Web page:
Monday, September 3, 2012

What Makes Music Sound Gothic?

Before I present this topic I'd like to make a certain distinction. If you look at the title of this entry you'll notice that I used the word Gothic as opposed to Goth. Blogs and forums written by and for Goths are ripe with discussion about music and very adequately cover the topic of what's Goth and what's not; this, even though there's not necessarily much agreement on the subject.. That's not where I want to go with this entry however. Instead, I want to discuss some of the actual mechanics--the styles of musicianship and musical tricks that lend to the dark, melancholy and despairing sound that we love so much. Keep in mind that the same principles apply regardless of whether the music type is classical or neo-classical, dark ambient, Goth rock, dark wave, electronic or metal  Sure, each genre mentioned here has qualities that make it unique and recognizable, but there are certain things composers/musicians can do to lend a darker ambiance to their creations.


Of course, a song's lyrics speak for themselves; both literally and figuratively. There is little doubt that the words in a musical piece lend to its overall mood. Take, for example, an album created by the Alan Parsons Project in 1976 called Tales of Mystery and Imagination. The collection was a musical retelling of Edgar Allan Poe's horror stories and poetry. Although I cannot speak to most of the songs in that particular collection, I am familiar with the track entitled The Raven; but while that song quotes Poe to a certain extent and even incorporates a segment of choral-like vocals, I wouldn't call that particular song Gothic. So, what in my mind, prevents that well done song from sounding truly Gothic? It contains too many major chords and not enough minors.

Minor Chords 

The Merriam-Webster Online Dictionary defines a chord as "three or more musical notes sounded simultaneously." While various types of chords exist it's the majors and minors that are the most common. For reasons I'll never be able to explain or completely understand, major chords sound upbeat while minors offer a much more melancholy flavor. It goes to reason then that a composer of Gothic music would use lots of minor chords. These will work with or without the accompaniment of compatible lyrics.

The Tri-tone 

Believe it or not, in Europe during the eighteenth century the use of certain musical intervals (the distance between notes) were prohibited from classical music. The tri-tone, which is nothing more than two notes spaced three whole tones apart, was considered as belonging to the Devil when expressed musically during that time period. Tri-tones are dissonant in nature and must be resolved by more harmonious chords and melodies. Although it might seem silly to ban certain musical notes, tri-tones really do sound somewhat evil and are well suited for Gothic music when used skillfully. The tri-tone has been used successfully by classical composers such as Giuseppe Tartine, Nicolo Paginini and Richard Wagner as well as a host of metal bands including Black Sabbath. 


The skillful use of choirs and Gregorian harmonies lends a wonderfully Gothic feel to any piece of music. One of the things that first impressed me about The Sisters of Mercy was the incorporation of choral sounds into songs such as This Corrosion. Any of you who either attended, watched or listened to Within Temptation's Black Symphony which was performed at the Ahoy in Rotterdam, know how much Gothic atmosphere was created by the talents of both the Pa'dam Choir and the Dutch Metropole Orchestra with its use of the tri-tone; especially during the overture.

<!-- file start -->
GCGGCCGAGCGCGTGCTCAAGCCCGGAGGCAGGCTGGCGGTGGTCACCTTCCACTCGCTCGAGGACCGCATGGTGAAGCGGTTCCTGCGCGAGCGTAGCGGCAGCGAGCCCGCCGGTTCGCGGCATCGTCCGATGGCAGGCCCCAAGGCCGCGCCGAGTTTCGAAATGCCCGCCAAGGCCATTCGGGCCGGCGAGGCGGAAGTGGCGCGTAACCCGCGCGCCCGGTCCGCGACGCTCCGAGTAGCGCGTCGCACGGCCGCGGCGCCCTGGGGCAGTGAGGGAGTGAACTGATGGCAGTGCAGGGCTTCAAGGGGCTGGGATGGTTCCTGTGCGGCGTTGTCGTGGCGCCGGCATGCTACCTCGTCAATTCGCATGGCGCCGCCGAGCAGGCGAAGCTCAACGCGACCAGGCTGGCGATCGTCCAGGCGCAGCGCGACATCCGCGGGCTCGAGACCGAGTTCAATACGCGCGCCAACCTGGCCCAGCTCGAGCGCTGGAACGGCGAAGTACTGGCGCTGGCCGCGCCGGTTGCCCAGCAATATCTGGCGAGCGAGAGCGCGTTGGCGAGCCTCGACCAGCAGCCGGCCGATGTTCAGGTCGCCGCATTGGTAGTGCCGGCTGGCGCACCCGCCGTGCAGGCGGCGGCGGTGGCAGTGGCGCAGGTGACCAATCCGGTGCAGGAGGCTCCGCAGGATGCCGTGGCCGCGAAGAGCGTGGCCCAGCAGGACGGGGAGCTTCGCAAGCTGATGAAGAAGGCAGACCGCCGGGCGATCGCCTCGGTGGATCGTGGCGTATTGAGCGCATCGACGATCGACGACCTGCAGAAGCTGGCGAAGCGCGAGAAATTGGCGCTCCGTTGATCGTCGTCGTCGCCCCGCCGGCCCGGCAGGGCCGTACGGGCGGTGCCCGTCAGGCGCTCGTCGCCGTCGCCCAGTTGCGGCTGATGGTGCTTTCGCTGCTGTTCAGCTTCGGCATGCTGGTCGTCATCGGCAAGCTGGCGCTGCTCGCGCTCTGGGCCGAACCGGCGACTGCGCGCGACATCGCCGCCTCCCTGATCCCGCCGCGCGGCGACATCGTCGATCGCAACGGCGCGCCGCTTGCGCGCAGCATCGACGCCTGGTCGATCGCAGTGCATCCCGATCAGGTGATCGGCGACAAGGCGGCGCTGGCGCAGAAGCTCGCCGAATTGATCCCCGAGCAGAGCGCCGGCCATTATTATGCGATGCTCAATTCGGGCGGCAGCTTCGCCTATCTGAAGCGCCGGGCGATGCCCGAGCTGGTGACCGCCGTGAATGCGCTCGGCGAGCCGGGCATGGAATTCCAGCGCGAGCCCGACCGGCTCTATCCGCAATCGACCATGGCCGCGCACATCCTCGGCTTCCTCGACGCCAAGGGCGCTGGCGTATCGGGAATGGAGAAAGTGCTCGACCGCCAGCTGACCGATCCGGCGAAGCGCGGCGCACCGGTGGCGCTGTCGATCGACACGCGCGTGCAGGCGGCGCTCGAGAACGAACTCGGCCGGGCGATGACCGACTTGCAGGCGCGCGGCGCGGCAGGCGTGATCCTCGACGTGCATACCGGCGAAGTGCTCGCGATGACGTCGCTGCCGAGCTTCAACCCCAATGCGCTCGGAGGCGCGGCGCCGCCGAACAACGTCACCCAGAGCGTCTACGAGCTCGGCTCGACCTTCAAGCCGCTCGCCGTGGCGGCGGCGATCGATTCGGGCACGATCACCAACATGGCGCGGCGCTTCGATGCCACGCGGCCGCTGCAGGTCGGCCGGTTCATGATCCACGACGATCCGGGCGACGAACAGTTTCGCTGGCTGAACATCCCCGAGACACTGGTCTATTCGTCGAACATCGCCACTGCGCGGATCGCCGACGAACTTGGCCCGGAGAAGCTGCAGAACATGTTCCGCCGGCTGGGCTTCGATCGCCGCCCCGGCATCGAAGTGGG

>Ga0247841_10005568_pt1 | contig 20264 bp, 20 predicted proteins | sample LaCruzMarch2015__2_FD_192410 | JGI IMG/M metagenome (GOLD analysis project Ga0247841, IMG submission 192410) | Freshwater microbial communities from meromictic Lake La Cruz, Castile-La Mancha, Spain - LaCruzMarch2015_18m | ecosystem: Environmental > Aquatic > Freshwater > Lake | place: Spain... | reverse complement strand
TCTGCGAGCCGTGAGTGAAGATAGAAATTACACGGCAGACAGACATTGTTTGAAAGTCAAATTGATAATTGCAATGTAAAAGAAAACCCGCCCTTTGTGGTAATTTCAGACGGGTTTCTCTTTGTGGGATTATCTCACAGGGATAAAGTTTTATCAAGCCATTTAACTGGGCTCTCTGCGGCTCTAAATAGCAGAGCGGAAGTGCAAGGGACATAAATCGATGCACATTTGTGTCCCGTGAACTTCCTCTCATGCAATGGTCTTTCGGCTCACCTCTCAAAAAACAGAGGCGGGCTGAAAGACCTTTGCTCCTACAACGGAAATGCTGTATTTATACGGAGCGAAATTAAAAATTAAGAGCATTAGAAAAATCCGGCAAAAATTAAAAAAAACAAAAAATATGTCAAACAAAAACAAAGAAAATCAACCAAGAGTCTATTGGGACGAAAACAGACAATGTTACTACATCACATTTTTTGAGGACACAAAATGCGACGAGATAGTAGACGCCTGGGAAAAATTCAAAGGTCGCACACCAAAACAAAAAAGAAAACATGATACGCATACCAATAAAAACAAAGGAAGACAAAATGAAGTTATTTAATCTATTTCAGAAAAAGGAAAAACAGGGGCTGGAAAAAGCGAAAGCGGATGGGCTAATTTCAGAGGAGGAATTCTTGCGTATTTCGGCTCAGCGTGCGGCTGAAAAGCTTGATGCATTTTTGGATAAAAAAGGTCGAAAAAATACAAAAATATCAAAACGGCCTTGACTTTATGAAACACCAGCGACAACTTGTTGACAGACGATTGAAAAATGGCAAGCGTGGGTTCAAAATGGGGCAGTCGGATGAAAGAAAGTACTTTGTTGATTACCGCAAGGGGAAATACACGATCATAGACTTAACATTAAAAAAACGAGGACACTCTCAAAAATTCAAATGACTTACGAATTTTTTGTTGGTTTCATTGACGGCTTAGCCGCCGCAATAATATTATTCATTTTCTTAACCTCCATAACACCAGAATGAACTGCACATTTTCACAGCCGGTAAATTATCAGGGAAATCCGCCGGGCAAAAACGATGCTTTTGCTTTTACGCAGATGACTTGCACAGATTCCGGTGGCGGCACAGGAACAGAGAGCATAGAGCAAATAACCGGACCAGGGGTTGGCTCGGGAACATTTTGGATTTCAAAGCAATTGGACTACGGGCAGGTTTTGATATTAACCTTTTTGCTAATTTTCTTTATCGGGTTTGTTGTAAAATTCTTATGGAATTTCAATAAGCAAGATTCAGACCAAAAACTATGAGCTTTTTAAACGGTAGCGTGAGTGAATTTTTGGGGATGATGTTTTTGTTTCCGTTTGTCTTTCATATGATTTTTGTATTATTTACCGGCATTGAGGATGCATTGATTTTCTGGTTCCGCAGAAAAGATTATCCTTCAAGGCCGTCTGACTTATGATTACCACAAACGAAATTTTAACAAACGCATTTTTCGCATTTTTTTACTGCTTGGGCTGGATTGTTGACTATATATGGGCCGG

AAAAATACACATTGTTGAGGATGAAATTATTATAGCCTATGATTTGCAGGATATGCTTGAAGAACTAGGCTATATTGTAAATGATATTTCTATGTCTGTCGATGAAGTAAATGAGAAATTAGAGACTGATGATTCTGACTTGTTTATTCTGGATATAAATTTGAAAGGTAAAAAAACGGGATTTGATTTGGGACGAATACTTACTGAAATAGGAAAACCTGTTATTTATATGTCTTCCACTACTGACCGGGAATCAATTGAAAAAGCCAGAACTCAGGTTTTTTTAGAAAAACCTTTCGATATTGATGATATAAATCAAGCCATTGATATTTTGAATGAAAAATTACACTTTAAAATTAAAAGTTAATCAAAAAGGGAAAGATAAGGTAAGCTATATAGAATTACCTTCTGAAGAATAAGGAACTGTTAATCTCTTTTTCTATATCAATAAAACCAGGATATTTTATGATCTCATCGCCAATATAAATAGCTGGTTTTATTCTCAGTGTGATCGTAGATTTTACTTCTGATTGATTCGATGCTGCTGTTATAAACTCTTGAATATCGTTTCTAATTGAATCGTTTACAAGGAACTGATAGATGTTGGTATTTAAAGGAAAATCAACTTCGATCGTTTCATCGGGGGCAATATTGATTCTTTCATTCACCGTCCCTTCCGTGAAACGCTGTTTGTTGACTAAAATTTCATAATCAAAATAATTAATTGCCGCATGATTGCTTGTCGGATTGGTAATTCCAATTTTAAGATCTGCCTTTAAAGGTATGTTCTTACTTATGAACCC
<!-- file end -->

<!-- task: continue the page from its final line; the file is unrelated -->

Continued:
If you're in a band and don't have access to a choir you can always create somewhat similar harmonies with your keyboards. While there is noting like a Grande Piano in the performance of classical music, the keyboards are an amazingly versatile instrument capable of creating a wide variety of musical sounds. With their ability to sustain notes and chords indefinitely, the keys can add an amazingly atmospheric and eerie background to any musical piece. 

As always, I'm using this blog entry to express my opinion as to what makes music sound Gothic. If a group mixes the above-mentioned ingredients skillfully, it's music ought to sound pretty damn good--and dark. Below I'm including a couple of videos that are representative of what I've been discussing here. 

This first song, Mephistorium, is performed by a Gothic-doom band from Serbia called Tales of Dark. This hauntingly beautiful piece is loaded with tri-tones, minor chords, vocal and keyboard harmonies as well as a well done beauty and the beast effect. How will I identify the tri-tones, you might ask? Trust me, you'll know them when you hear them. 

Next we see the Vampire Lestat (played by Stuart Townsend) performing the song Slept So Long with his band in Death Valley in a scene from the film, Queen of the Damned. Listen closely to the dark-sounding tones as the band performs. Incidentally, that particular soundtrack was created by Jonathon Davis, formerly of the nu metal group Korn. The vocals were performed by Jay Gordan.    


Top photo source: Gothic Pictures Gallery.
Artist unknown




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  3. Insomniac's Attic, Thank you so much for the kind compliment. I'm glad you're enjoying the blog.

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